clarke-stanley-50641f5367293

The Week Ahead: Nov. 29-Dec. 5

Courtney Love rocks the Arsht, Truman Capote holds court at Dramaworks, and Christmas comes to the Flagler Museum. Plus, Art Basel, Stanley Clarke, “The Who’s Tommy” and more in your week ahead.

WEDNESDAY

What: Opening night of “Kansas City Choir Boy”

kansascitychoirboy

Where: Arsht Center, 1300 Biscayne Blvd., Miami

When: 8 p.m.

Cost: $85

Contact: 305/949-6722, arshtcenter.org

The main draw of this hour-long rock musical—and the reason for that $85 ticket—isn’t the plot, which is a rather conventional boy-meets-girl, boy-loses-girl pine session. It’s the remarkable cast: Courtney Love, yes, that Courtney Love, of rock and roll fame/infamy, stars in the production alongside its composer-lyricist, Todd Almond. The latter plays a rudderless composer seeking inspiration, and perhaps finding it, when a news bulletin early in the play triggers memories of a girlfriend who went missing. That would be Love, whose vocal abilities haven’t waned a note since her days fronting Hole. The story, which borrows themes from ancient mythology, plays out in flashback and is told entirely through music, which ranges from electronic dance music to acoustic balladry. And it all goes down in the Carnival Studio Theatre, the Arsht Center’s most intimate of spaces. “Kansas City Choir Boy” runs through Dec. 11; get your tickets while you still can.

 

THURSDAY

What: Opening night of “The Who’s Tommy”

tommy

Where: Showtime Performing Arts, 503 S.E. Mizner Blvd., Boca Raton

When: 8 p.m.

Cost: $20-$40

Contact: 954/300-2149, outretheatrecompany.com

From a story originally conceived as a double-album by The Who in 1969, Pete Townshend helped elevate “Tommy” into a stage musical in the early ‘90s, which dramatizes the band’s iconic story about a deaf, dumb and mute child who becomes a pinball wizard to deal with his traumatic childhood. Featuring 20 scenes and more than 30 Who songs, it continues Outre Theatre Company’s ambitious return to Boca Raton. Mike Westrich leads an all-star cast in this regional production, which runs through Dec. 18.

 

THURSDAY TO SUNDAY

What: Art Basel Miami Beach

artbasel

Where: Miami Beach Convention Center, 1901 Convention Center Drive, Miami Beach

Cost: $34-$115

Contact: artbasel.com

Well, this one certainly crept up on us. Yes, it’s Basel weekend already, so South Florida’s art lovers have likely mapped out their schedule of hobnobbing with celebrities and cultural cognoscenti for a few days of state-of-the-art-world surveying. But if you’re still in tryptophan hangover, listen up: The heart of Miami Basel is once again the Convention Center, where 269 galleries from five continents will showcase a stunning array of work, from historical masterpieces to contemporary and emerging art, in media ranging from paintings and sculptures to installations, photography and film. Of course, festivities aren’t limited to the central location: During Art Miami Week, dozens of satellite fairs will sprout up all around the county’s hippest districts, and there will be music aplenty at the city’s clubs, mostly of the electronic persuasion. If you’re not into art, nightclubbing or hair-pulling traffic nightmares, it’s probably best not to venture south of the 954 for the next few days.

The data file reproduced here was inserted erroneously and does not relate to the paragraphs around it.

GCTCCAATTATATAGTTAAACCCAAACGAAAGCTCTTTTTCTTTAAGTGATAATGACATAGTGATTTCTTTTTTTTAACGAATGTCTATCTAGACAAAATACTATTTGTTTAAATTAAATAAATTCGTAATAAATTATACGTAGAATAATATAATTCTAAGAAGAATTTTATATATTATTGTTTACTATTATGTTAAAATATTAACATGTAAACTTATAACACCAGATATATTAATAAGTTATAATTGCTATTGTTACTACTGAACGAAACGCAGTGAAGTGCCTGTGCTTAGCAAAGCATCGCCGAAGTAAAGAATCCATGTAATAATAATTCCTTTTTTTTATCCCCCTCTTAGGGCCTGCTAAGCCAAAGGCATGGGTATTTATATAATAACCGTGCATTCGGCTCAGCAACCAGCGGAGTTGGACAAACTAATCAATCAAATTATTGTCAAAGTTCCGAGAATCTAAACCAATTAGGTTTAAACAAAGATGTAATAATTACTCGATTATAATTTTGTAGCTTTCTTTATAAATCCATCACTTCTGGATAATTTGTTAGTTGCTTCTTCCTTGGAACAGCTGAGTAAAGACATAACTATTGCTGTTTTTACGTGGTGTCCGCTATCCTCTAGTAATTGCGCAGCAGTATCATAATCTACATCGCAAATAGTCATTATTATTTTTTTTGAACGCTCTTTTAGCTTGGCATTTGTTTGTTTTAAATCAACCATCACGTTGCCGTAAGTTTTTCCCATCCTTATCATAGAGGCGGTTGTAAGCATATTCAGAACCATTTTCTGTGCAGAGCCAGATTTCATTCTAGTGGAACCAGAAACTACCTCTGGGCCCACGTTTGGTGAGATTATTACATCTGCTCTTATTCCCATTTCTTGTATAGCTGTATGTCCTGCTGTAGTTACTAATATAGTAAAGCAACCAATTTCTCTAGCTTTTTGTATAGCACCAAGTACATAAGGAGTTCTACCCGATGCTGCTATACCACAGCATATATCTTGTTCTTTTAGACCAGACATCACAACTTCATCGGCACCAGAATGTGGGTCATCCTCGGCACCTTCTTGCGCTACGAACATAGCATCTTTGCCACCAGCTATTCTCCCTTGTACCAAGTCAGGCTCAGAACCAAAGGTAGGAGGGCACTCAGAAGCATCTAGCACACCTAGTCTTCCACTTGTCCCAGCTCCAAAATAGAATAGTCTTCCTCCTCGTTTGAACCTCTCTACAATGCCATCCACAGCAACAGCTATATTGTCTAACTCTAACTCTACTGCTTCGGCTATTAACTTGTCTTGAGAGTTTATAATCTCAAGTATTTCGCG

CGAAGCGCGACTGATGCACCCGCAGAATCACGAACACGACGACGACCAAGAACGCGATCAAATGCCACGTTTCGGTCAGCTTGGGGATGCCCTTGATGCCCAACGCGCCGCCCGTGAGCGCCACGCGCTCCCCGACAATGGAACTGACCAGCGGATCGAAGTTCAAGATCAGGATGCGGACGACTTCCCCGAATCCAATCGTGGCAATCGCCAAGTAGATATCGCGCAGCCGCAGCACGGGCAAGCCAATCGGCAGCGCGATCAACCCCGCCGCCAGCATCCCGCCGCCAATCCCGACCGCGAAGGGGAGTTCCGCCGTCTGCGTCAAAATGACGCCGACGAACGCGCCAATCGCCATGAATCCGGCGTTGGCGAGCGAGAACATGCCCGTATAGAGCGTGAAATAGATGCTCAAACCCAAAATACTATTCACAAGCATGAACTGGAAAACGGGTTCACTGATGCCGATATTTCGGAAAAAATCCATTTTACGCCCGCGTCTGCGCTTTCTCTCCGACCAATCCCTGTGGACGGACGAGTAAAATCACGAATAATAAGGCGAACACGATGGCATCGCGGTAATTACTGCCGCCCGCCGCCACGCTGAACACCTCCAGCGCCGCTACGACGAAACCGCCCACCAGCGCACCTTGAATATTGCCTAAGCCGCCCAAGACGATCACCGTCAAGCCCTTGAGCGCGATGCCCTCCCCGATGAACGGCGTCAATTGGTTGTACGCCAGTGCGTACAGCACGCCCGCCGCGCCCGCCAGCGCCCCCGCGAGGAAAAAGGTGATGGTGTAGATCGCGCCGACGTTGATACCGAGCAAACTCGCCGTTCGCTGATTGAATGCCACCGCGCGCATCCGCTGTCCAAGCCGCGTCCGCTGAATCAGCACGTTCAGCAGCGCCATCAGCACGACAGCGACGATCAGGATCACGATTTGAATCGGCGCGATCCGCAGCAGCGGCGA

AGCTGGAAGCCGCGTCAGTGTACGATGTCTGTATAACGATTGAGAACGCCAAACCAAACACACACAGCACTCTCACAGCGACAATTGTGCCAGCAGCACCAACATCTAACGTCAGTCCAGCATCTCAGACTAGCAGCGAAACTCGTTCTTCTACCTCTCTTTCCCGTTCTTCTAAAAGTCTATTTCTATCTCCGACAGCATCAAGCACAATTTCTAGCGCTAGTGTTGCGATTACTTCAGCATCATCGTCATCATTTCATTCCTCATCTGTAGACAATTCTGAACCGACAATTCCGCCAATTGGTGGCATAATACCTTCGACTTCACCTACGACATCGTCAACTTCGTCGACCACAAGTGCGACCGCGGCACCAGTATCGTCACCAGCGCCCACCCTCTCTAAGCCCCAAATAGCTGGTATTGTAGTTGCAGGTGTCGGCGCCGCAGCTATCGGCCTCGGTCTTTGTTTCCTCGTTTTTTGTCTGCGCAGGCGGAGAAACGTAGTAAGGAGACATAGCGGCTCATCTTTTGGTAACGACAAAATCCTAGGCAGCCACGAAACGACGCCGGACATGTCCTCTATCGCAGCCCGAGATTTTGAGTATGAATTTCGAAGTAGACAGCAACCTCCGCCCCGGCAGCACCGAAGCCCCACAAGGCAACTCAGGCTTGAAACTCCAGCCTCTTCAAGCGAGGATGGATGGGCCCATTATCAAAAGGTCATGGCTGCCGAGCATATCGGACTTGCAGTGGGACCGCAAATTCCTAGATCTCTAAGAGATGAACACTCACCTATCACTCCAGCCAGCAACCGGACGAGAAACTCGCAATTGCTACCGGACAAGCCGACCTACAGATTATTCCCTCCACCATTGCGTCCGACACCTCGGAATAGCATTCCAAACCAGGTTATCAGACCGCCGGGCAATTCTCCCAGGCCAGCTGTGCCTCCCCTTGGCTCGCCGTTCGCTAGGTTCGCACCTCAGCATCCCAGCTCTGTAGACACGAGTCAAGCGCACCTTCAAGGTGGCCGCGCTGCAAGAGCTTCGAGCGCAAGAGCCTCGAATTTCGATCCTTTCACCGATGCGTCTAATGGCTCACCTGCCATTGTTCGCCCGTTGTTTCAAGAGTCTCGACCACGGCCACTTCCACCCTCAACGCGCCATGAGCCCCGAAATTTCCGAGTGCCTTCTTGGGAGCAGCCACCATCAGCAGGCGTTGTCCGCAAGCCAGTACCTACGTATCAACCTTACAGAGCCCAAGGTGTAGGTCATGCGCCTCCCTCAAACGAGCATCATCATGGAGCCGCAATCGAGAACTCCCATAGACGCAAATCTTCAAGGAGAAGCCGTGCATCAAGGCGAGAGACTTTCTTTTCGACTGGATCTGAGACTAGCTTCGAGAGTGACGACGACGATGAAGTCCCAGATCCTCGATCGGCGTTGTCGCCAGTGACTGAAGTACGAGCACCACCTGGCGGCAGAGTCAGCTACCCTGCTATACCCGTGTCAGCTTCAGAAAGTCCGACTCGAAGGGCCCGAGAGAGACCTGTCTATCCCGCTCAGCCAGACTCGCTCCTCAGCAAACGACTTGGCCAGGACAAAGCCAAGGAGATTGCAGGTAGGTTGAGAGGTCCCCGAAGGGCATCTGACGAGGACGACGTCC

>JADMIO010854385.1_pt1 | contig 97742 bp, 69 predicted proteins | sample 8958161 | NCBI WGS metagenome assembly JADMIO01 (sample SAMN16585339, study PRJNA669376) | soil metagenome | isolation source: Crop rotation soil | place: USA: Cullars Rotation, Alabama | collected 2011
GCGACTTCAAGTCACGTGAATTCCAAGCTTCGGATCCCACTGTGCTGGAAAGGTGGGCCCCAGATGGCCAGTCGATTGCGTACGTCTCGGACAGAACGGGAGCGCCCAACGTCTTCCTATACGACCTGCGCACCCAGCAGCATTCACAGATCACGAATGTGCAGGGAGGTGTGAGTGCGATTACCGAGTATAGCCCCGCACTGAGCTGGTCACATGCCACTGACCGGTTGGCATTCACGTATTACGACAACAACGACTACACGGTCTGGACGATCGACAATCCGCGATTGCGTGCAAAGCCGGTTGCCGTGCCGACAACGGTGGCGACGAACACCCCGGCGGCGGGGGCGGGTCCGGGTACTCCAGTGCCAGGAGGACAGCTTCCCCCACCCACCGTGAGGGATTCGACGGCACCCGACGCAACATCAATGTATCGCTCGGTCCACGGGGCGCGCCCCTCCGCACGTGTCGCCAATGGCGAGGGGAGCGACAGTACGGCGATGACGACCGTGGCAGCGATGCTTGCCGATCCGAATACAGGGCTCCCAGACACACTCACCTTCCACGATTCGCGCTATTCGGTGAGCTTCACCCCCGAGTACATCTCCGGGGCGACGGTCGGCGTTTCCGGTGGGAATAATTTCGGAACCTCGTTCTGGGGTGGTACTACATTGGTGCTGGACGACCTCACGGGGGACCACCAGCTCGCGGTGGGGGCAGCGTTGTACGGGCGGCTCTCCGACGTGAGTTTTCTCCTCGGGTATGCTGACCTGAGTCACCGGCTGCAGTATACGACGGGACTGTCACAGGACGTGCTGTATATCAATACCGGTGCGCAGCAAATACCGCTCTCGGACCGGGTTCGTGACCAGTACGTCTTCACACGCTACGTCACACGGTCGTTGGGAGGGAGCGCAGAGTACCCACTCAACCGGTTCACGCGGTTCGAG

FRIDAY

What: Opening night of “Tru”

Rob Donohoe as Truman Capote (Tru, 2016)

Rob Donohoe as Truman Capote (Tru, 2016)

Where: Palm Beach Dramaworks, 201 Clematis St., West Palm Beach

When: 8 p.m.

Cost: $81 ($66 for future performances)

Contact: 561/514-4042, palmbeachdramaworks.org

The title of this 1989 play isn’t a misprint: It’s the diminutive for Truman Capote, the masterful and eccentric writer, who shares a stage with no one but himself and a copious amount of pills, vodka, cocaine and chocolate truffles for a couple of saucy hours. Jay Presson Allen’s workhorse of a play finds Capote reminiscing about his life and rollercoaster career during one of its seemingly endless valleys—a week before Christmas 1975, In Cold Blood far in his rearview mirror, reeling after a published excerpt of his score-settling roman a clef “Answered Prayers.” Lonely and alienated, Presson’s version of Capote still retains much of his acid wit, in a play that is designed as much for Tru newbies as longtime admirers. As much as anything else, “Tru” is an extraordinary actor’s exercise. In Palm Beach Dramaworks’ production, Rob Donohoe, who received a pair of Carbonell nominations this past year, will transform into the turbulent wordsmith. The play runs through Jan. 1.

 

SATURDAY

What: Second Annual Willy T. Willard Memorial Fundraiser